As someone who suffers from fibromyalgia, gardening has been a lifesaver for Maria Cannon. It has allowed her to work through the depression and anxiety she has had about her chronic illness, in addition to providing her with the type of physical activity that has proven to be highly therapeutic. This is what she has to say.
Grow Away Depression
By Maria Cannon
Say goodbye to feelings of sadness and anxiety by working your very own seasonal garden. Here's the how and why.
If you've never planted a garden before, you'll want to start small. A small plot of land is plenty of space to get you started. One of the most common mistakes that novice gardeners make is planting more than they actually need or want. Don't get overzealous; being proud of yourself for a successful small garden will do wonders for your mental health, whereas feeling frustrated over the failure of a large garden may exacerbate stress and anxiety.
Set yourself up for success
First, choose a location that gets at least six hours of sunlight every day. More sunlight equals healthier plants and a more bountiful harvest. As an added benefit, the sun helps the body produce serotonin and vitamin D, both of which are vital for mental and physical health. Make sure to use good soil, which also contains microorganisms (bacteria) that, when in contact with your skin, can further boost serotonin. Good soil is essential for your plants, as is proper drainage. Do your research and don't use cheap dime store seeds, which may be left over from prior planting season. These are unlikely to offer the productive results your mind and body crave. A few extra cents spent in the spring will mean a more positive gardening experience throughout the summer and into the fall.
Sowing for sanity
Sowing a garden is the physical act of perking the land and putting seeds in the ground. You can also use live plants, but seeds are typically less expensive and you can watch them grow from the time they germinate, which may give you a closer connection to your garden. Your first garden plot should be no larger than 16' x 10' with rows running north to south in order to take full advantage of the sunshine. There are a number of easy vegetables to grow that offer a dose of depression-ditching nutrition. Tomatoes, for example, contain a high concentration of both beta-carotene and lycopene, carotenoids that provide antioxidants to safeguard the body's healthy fat stores. The brain is made up largely of fat, so colorful fruits and vegetables are essential for brain health. Leafy greens, along with peppers, cabbage, and squash, are also easy to grow and offer a host of nutritional benefits.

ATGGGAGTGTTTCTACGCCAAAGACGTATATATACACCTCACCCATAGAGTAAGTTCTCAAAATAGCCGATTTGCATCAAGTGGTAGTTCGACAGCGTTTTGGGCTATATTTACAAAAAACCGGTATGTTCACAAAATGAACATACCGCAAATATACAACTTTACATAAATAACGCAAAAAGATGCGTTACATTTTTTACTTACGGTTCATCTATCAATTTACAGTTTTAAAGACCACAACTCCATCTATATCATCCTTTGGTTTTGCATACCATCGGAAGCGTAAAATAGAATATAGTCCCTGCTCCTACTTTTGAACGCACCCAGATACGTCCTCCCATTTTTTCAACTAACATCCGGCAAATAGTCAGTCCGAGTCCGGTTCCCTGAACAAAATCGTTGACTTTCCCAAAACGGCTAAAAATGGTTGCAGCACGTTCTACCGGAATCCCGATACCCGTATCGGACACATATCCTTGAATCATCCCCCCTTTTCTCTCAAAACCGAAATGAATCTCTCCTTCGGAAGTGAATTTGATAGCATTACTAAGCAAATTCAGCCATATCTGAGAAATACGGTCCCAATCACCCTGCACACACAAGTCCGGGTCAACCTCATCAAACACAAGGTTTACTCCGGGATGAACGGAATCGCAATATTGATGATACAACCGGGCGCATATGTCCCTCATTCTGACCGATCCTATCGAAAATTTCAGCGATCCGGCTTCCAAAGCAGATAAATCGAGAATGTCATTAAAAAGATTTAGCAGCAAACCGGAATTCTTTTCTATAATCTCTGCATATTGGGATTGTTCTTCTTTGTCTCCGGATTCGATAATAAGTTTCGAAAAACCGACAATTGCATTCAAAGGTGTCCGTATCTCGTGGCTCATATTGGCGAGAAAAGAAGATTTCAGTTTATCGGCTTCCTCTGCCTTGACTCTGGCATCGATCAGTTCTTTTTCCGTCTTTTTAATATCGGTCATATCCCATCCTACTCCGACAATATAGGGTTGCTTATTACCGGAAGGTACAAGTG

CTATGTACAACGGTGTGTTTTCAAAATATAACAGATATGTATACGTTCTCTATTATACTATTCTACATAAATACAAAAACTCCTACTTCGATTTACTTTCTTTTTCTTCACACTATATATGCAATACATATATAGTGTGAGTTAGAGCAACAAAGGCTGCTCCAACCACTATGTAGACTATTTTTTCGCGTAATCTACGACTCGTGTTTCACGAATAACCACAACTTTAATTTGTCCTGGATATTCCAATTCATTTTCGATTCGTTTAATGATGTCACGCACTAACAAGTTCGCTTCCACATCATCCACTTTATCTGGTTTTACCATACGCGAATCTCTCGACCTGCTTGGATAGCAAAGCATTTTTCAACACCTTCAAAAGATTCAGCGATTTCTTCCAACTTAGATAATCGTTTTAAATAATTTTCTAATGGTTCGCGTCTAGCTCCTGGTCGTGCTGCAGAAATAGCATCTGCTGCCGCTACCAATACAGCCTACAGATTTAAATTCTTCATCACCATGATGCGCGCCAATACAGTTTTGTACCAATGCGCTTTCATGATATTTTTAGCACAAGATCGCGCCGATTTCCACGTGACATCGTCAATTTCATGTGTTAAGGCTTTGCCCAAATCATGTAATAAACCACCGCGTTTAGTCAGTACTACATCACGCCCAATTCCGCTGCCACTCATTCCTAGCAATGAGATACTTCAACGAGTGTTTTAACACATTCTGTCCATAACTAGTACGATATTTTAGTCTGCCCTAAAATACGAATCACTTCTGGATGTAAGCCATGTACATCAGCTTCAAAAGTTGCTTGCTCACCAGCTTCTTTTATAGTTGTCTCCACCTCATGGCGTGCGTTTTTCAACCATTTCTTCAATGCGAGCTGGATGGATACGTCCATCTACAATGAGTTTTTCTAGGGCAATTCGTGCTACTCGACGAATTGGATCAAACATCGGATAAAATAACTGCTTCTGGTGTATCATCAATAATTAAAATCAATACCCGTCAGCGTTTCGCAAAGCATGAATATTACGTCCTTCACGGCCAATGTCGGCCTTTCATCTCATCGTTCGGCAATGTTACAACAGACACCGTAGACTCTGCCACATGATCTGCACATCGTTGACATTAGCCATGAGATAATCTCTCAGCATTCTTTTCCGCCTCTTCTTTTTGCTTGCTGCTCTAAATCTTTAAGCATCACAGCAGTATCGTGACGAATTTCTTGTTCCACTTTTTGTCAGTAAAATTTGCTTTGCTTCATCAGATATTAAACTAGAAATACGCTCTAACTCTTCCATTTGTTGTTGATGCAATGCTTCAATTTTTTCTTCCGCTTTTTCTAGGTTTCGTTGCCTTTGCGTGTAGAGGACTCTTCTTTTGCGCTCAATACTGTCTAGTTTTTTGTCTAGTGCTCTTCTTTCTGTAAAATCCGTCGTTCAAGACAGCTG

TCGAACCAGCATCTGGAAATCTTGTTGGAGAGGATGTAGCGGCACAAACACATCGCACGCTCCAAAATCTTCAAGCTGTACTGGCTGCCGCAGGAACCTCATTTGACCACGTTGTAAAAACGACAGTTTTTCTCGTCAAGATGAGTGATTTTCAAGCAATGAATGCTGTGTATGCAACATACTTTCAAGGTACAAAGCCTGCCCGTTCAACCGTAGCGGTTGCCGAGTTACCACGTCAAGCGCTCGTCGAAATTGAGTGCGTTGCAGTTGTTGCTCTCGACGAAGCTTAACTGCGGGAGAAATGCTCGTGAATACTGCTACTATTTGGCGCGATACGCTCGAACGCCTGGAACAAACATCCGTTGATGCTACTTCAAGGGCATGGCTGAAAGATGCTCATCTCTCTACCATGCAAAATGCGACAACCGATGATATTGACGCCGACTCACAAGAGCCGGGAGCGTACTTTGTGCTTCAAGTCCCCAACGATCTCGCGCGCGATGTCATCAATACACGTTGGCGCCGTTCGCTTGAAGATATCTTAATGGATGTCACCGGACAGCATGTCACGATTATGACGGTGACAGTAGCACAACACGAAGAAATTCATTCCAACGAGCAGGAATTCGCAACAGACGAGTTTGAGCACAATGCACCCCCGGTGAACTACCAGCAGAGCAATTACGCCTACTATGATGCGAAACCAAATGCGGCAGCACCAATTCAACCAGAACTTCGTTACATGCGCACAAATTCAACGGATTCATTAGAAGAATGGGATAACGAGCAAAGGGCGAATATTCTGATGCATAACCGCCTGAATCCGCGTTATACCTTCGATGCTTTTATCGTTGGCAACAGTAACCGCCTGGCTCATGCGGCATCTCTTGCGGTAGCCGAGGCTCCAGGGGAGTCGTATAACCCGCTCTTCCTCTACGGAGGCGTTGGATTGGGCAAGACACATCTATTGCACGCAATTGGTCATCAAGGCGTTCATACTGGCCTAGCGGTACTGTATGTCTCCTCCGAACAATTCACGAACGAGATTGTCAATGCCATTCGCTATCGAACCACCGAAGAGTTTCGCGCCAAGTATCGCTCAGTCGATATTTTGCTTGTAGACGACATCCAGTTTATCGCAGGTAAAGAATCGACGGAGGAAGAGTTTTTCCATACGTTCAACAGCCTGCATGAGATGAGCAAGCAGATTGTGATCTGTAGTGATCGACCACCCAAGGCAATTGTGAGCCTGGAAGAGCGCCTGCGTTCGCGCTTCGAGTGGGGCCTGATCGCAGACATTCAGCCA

Recent studies suggest that 8 out of 10 gardeners are content with their lives; more than 9 out of 10 directly link their time in the garden to their mood. Being outside in the fresh air and in touch with nature can do wonders for your mental health. Getting our hands dirty and breathing in fresh air helps us to connect to nature, which is a mood enhancer all on its own. There is something about tranquility that is therpeutic, especially for people who spend the majority of their time trudging through a concrete jungle for work each day. According to Prof. Jules Pretty of the University of Essex, green spaces are simply good for personal health and that, despite a less-than-lengthy growing season, short-term mental health improvements provided by gardening are essential to long-term overall well-being.
Digging in the dirt offers a physical outlet for pent-up stress. Hoeing, raking, and pulling weeds are cathartic and may help us symbolically purge our negative thoughts and emotions. The physical activity associated with gardening will help release energy and will lead to better sleep. Insomnia and other sleep disorders are strongly linked to depression and other mental health issues.
Of course, not everyone is in a position to start a garden. Whether it's space or time, some people can't have a garden. But you can still have plants and flowers in your home. A few houseplants can do wonders for the home environment, and fresh-cut flowers can be just the trick for brightening a room and a mood. Research has shown that flowers have improved the recovery of patients in hospitals and have significantly improved a diner's experience at a restaurant when flowers were placed on the table. The benefits don't stop there. The scent of florals also has a way of taking the edge off, as proven by the massive industry of scented candles. When you're at a flower market, the colors of the flowers you select can greatly enhance your mood. Brighter, less saturated colors provide a sense of relaxation while boldly saturated colors can energize you. Nancy Etcoff, Ph.D, of Massachusettes General Hospital and Harvard Medical School found that "people who live with flowers report fewer episodes of anxiety and depressed-feelings." Etcoff, a psychologist, found that positive moods provided by flowers can be contagious, which is coined by the term "mood contagion."
In summary, planting your first garden or brightening your environment with flowers is an easy and inexpensive way to combat stress, enhance your quality of life, and stave off depression through physical interation with the world around you.